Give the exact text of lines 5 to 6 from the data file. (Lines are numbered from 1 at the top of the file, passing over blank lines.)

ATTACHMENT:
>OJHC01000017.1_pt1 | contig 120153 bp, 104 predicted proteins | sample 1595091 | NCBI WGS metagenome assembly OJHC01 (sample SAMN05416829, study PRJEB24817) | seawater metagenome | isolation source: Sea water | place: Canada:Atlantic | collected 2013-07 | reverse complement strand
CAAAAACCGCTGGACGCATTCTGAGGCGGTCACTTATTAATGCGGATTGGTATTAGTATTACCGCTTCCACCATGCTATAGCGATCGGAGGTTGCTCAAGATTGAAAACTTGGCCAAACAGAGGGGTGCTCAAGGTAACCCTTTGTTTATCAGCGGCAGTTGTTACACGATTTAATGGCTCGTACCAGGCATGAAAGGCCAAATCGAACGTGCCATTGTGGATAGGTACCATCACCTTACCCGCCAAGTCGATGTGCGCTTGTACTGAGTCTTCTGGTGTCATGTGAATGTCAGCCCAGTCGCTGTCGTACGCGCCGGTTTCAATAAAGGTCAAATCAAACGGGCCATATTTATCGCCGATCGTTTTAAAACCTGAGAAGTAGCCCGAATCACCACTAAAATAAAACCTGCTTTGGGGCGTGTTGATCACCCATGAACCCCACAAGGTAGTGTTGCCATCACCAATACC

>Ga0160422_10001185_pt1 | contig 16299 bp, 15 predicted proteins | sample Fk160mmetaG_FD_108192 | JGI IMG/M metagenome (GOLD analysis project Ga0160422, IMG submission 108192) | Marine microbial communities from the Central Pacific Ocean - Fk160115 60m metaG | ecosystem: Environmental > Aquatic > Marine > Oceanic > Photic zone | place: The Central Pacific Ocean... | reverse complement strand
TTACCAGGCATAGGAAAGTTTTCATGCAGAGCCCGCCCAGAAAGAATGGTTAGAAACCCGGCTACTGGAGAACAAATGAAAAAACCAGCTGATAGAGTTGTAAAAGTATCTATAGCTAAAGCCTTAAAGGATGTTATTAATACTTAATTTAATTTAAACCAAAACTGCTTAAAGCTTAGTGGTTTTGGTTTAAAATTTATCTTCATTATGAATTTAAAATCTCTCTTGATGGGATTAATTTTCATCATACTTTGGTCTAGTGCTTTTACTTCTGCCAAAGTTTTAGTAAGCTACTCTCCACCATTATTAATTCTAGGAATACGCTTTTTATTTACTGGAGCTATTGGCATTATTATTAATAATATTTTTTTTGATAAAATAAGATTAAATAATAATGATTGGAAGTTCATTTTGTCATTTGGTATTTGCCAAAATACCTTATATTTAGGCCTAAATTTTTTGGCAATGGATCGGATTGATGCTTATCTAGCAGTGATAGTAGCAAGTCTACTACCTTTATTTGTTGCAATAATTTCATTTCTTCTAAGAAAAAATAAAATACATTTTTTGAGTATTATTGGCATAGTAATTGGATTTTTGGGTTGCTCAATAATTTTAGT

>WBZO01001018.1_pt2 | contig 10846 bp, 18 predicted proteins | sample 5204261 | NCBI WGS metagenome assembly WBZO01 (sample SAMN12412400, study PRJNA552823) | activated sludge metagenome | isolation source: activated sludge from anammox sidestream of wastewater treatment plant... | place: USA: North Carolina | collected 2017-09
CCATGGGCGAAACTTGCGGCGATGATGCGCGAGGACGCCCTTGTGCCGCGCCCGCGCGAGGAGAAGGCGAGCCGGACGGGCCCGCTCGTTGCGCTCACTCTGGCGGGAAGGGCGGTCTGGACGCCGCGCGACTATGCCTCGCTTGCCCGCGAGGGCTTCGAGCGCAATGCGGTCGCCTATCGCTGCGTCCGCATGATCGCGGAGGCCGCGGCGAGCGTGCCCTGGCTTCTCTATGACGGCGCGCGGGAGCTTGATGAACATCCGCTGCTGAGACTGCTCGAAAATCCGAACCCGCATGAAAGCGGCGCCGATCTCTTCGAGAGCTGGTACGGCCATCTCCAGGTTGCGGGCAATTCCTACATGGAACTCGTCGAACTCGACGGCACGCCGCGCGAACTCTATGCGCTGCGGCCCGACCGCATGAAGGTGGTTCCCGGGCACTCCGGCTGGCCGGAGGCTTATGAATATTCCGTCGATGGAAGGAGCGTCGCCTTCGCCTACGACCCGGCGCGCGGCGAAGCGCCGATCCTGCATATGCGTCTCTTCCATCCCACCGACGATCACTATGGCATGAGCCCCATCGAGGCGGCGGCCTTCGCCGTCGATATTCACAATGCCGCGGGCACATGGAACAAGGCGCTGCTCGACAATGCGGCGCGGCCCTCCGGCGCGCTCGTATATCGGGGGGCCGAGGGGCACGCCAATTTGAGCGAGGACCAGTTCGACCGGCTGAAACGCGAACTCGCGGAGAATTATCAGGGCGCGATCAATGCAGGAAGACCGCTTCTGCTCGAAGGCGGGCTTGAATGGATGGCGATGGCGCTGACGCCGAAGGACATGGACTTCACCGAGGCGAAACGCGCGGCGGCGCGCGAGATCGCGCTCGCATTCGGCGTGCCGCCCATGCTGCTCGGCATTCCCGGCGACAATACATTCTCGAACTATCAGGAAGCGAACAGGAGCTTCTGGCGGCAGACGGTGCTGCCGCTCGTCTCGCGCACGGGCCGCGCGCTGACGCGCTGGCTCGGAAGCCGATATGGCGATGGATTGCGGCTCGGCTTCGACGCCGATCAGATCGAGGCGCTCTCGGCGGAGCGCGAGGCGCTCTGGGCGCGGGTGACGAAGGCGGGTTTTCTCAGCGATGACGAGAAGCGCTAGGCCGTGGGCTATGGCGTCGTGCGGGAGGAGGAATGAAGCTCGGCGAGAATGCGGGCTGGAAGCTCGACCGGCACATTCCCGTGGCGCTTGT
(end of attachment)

>WBZO01001018.1_pt2 | contig 10846 bp, 18 predicted proteins | sample 5204261 | NCBI WGS metagenome assembly WBZO01 (sample SAMN12412400, study PRJNA552823) | activated sludge metagenome | isolation source: activated sludge from anammox sidestream of wastewater treatment plant... | place: USA: North Carolina | collected 2017-09
CCATGGGCGAAACTTGCGGCGATGATGCGCGAGGACGCCCTTGTGCCGCGCCCGCGCGAGGAGAAGGCGAGCCGGACGGGCCCGCTCGTTGCGCTCACTCTGGCGGGAAGGGCGGTCTGGACGCCGCGCGACTATGCCTCGCTTGCCCGCGAGGGCTTCGAGCGCAATGCGGTCGCCTATCGCTGCGTCCGCATGATCGCGGAGGCCGCGGCGAGCGTGCCCTGGCTTCTCTATGACGGCGCGCGGGAGCTTGATGAACATCCGCTGCTGAGACTGCTCGAAAATCCGAACCCGCATGAAAGCGGCGCCGATCTCTTCGAGAGCTGGTACGGCCATCTCCAGGTTGCGGGCAATTCCTACATGGAACTCGTCGAACTCGACGGCACGCCGCGCGAACTCTATGCGCTGCGGCCCGACCGCATGAAGGTGGTTCCCGGGCACTCCGGCTGGCCGGAGGCTTATGAATATTCCGTCGATGGAAGGAGCGTCGCCTTCGCCTACGACCCGGCGCGCGGCGAAGCGCCGATCCTGCATATGCGTCTCTTCCATCCCACCGACGATCACTATGGCATGAGCCCCATCGAGGCGGCGGCCTTCGCCGTCGATATTCACAATGCCGCGGGCACATGGAACAAGGCGCTGCTCGACAATGCGGCGCGGCCCTCCGGCGCGCTCGTATATCGGGGGGCCGAGGGGCACGCCAATTTGAGCGAGGACCAGTTCGACCGGCTGAAACGCGAACTCGCGGAGAATTATCAGGGCGCGATCAATGCAGGAAGACCGCTTCTGCTCGAAGGCGGGCTTGAATGGATGGCGATGGCGCTGACGCCGAAGGACATGGACTTCACCGAGGCGAAACGCGCGGCGGCGCGCGAGATCGCGCTCGCATTCGGCGTGCCGCCCATGCTGCTCGGCATTCCCGGCGACAATACATTCTCGAACTATCAGGAAGCGAACAGGAGCTTCTGGCGGCAGACGGTGCTGCCGCTCGTCTCGCGCACGGGCCGCGCGCTGACGCGCTGGCTCGGAAGCCGATATGGCGATGGATTGCGGCTCGGCTTCGACGCCGATCAGATCGAGGCGCTCTCGGCGGAGCGCGAGGCGCTCTGGGCGCGGGTGACGAAGGCGGGTTTTCTCAGCGATGACGAGAAGCGCTAGGCCGTGGGCTATGGCGTCGTGCGGGAGGAGGAATGAAGCTCGGCGAGAATGCGGGCTGGAAGCTCGACCGGCACATTCCCGTGGCGCTTGT